Friday, April 17, 2009

Friday Dance Party: All Aboard for Broadway

Joel Grey turned 77 this week, so how could I not include him in this week's Dance Party? Well, it was either Grey or David Cassidy, who also had a birthday this week. Want to feel old? Former teen idol Cassidy turned (get this) 59 on Sunday. yikes. I decided against dredging up one of those old clips from The Partridge Family, with everybody lip-syncing and Susan Dey pretending to play the synthesizer and Shirley Jones looking wildly out-of-place.

Instead, it's gotta be Joel Grey. I've already written a bit about Grey (a bit?), including seeing him on screen in his career-making role as the Emcee in Cabaret. But I've resisted the temptation to use one of those clips, and instead chosen a little-known one. After Grey's success in Cabaret, he headlined a couple of musicals which were not big hits. His 1975 flop Goodtime Charley attempted to musicalize (get this) the story of Joan of Arc, as seen through the eyes of the dauphin of France who later becomes Charles VII. Maybe this would have made an effective opera, but as a musical comedy, not so much. How could a show recover from an opening number sung by the warrior King Henry V and Queen Isabella of Bavaria? That show must have been a hoot to sit through: I mean, Ann Reinking as Joan of Arc?? Wow.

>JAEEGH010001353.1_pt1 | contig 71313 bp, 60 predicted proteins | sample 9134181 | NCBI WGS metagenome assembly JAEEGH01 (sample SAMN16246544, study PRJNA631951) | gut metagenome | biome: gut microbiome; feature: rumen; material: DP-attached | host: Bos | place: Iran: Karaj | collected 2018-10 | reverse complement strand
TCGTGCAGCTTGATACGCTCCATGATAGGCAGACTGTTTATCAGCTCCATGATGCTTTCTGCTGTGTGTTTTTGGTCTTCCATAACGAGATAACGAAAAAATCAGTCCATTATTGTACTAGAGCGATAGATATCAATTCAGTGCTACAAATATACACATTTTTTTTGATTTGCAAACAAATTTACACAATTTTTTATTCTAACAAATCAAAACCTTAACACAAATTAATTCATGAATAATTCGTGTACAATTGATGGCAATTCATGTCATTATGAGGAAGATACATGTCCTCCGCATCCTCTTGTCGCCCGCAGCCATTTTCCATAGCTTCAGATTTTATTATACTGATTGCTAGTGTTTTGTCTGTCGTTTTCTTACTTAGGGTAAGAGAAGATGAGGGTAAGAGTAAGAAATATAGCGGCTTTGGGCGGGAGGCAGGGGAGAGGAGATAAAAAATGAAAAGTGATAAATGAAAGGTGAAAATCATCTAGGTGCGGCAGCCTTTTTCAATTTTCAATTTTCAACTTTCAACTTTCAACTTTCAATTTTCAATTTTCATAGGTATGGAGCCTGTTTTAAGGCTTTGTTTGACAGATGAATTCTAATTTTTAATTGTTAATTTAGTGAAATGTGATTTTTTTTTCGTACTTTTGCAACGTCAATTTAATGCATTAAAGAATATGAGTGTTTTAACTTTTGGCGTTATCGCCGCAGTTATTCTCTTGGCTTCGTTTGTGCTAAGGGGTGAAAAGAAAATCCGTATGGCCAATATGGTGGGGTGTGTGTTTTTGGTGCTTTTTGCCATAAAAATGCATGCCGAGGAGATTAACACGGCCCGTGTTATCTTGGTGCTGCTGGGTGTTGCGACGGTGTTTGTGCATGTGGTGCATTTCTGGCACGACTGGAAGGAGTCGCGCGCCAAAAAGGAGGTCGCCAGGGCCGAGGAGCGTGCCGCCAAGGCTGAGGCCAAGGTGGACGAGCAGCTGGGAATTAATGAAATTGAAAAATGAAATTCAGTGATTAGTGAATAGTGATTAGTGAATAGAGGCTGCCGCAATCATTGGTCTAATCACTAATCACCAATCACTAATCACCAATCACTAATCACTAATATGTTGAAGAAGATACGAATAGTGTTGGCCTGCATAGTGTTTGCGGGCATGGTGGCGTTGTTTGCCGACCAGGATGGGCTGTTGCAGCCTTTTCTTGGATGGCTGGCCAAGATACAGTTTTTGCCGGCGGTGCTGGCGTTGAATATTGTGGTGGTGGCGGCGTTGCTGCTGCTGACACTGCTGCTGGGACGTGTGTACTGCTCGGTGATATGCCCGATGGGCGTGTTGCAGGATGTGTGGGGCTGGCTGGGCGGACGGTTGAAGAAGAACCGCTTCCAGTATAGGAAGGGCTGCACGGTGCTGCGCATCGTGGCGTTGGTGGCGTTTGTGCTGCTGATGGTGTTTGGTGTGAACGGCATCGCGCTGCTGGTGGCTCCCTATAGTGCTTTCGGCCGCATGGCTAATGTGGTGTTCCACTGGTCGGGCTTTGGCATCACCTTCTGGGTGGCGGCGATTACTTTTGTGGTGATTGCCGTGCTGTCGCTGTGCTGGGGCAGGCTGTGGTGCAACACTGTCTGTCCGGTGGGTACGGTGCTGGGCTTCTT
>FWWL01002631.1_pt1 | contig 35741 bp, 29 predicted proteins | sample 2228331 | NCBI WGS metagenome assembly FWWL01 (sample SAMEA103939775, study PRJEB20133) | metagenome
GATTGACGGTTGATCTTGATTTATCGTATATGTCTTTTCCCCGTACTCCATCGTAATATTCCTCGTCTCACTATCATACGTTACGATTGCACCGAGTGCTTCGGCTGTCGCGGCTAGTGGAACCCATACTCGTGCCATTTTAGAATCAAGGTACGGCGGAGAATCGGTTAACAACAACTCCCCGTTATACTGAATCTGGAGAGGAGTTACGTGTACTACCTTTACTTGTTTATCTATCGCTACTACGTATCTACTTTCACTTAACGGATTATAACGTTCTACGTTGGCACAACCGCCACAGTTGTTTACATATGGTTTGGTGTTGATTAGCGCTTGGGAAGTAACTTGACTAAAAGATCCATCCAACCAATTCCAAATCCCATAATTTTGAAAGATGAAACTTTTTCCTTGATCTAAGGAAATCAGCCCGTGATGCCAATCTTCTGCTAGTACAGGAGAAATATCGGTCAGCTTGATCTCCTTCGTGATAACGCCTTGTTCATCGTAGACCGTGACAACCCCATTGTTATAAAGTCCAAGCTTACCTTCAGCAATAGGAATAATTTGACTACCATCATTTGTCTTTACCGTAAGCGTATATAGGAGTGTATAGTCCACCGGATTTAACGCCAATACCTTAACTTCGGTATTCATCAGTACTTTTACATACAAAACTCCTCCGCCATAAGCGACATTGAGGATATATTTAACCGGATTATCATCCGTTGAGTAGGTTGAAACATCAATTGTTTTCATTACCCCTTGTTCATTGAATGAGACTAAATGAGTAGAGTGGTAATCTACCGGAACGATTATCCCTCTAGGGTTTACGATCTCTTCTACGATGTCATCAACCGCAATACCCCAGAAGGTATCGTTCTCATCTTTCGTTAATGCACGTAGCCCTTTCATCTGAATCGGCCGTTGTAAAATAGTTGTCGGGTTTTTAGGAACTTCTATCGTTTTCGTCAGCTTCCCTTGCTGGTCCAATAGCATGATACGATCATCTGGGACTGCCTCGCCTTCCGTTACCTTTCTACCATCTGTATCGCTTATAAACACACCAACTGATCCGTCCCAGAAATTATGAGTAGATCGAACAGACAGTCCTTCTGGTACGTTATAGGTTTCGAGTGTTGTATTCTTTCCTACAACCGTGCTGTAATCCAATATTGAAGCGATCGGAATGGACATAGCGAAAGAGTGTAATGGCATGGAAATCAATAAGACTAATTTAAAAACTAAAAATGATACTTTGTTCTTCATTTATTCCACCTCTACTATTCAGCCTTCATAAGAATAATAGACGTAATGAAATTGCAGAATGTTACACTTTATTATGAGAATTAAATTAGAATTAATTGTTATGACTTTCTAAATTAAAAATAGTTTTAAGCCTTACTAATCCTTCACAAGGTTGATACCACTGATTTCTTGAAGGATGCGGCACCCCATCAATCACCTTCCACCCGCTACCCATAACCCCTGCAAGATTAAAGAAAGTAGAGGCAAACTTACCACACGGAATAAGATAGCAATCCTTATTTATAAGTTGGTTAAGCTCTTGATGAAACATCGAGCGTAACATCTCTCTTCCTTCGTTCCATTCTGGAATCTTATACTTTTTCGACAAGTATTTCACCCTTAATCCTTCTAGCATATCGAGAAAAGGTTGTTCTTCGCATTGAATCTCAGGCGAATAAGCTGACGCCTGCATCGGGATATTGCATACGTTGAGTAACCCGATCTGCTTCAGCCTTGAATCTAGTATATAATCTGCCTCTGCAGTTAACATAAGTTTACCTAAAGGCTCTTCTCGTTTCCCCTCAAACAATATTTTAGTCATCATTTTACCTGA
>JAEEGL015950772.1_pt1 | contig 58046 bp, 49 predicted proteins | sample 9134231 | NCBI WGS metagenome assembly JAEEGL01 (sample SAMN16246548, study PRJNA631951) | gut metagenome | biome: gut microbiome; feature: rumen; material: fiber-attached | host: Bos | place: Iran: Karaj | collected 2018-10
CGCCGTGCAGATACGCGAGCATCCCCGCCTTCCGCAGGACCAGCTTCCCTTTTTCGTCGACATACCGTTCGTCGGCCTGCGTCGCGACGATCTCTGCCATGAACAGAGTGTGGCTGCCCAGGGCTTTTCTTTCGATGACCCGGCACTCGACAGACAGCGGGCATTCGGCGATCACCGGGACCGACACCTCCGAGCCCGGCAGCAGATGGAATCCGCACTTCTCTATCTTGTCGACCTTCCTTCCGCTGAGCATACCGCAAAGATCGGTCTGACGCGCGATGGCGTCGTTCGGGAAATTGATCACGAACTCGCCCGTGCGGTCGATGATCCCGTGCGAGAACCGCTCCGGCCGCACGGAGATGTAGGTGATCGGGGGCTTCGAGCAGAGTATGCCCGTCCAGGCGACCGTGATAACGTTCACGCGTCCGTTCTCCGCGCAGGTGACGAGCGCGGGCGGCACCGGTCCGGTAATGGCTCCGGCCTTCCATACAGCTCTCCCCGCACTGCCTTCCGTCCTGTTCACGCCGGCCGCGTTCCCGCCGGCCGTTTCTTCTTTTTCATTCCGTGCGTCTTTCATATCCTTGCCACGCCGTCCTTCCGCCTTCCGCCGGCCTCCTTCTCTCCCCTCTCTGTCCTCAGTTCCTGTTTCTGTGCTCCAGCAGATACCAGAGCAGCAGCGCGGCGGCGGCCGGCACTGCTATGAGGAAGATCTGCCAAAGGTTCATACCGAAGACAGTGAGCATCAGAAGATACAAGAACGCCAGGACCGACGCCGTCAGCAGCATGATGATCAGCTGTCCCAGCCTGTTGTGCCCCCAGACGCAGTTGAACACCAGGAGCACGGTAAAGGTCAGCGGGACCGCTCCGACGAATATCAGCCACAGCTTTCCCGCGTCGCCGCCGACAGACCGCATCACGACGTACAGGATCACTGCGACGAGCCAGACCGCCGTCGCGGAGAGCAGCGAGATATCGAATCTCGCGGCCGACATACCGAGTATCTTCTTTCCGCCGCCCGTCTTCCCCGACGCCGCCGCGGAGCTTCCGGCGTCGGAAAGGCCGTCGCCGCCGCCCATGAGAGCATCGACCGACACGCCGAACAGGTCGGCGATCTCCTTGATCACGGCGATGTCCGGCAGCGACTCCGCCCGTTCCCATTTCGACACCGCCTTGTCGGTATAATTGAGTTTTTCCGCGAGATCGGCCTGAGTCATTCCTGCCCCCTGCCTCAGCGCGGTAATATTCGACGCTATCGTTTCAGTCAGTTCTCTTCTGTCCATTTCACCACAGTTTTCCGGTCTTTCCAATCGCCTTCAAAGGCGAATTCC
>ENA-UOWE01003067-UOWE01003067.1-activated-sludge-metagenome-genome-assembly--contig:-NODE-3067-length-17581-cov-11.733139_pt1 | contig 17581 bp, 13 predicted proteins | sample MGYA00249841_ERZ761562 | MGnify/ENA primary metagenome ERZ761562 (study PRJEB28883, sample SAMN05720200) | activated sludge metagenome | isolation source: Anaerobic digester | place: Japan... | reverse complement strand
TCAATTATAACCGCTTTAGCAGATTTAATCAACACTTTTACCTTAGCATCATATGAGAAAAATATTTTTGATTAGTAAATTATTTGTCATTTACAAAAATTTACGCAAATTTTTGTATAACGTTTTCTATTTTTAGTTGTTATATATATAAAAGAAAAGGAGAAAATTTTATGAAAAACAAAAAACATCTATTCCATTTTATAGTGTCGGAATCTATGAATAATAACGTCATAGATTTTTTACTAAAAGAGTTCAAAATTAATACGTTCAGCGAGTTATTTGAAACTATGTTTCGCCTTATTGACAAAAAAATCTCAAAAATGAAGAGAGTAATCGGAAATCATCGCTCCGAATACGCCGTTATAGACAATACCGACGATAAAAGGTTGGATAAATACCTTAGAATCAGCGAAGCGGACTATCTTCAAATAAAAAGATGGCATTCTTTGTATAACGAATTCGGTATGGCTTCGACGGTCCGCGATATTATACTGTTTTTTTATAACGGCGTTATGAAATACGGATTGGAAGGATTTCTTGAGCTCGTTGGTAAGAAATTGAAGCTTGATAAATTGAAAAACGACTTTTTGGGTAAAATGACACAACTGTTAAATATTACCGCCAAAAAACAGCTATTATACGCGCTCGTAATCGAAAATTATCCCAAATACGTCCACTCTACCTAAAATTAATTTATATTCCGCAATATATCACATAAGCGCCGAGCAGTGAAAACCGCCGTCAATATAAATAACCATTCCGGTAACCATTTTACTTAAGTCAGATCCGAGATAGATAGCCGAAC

I actually saw Grey's later disaster, The Grand Tour, about which I have written here.

But years before those mistakes, Grey had a minor hit with his follow-up to Cabaret, George M! He played George M. Cohan, which was a good fit for his singing and dancing skills, but Grey has never been a particularly warm presence onstage, and the show was pretty chilly. (I have to say that I have seen Grey once more onstage, in a summer stock production of 1776, in which he was very effective as John Adams, who was, after all, a chilly fellow himself.) And George M. Cohan was not a particularly nice guy to play; he was an arrogant egomaniac who trashed two marriages and, as a producer, attempted to block the formation of the stage actors union back in the 1920s. (Can you tell I played the sucker? Well, I played him into the ground, back in 1983, and can confirm that tap-dancing is not my strongest suit.) Anyway, in 1970, a truncated version of George M! was broadcast on ABC; unfortunately, there has never been a video of that show released, so the clip below is a bit fuzzy. But it's fun, especially when you notice the actors playing Grey's sister, mother and father. Surely you recognize them, right?

By the way, whoever first loaded this clip onto YouTube obviously had no sense of comic timing. Otherwise he would have included the tag line. After this number, the producer watching the Cohans perform (the guy with the cigar) takes a beat and says, "I'll take the girl."

No comments: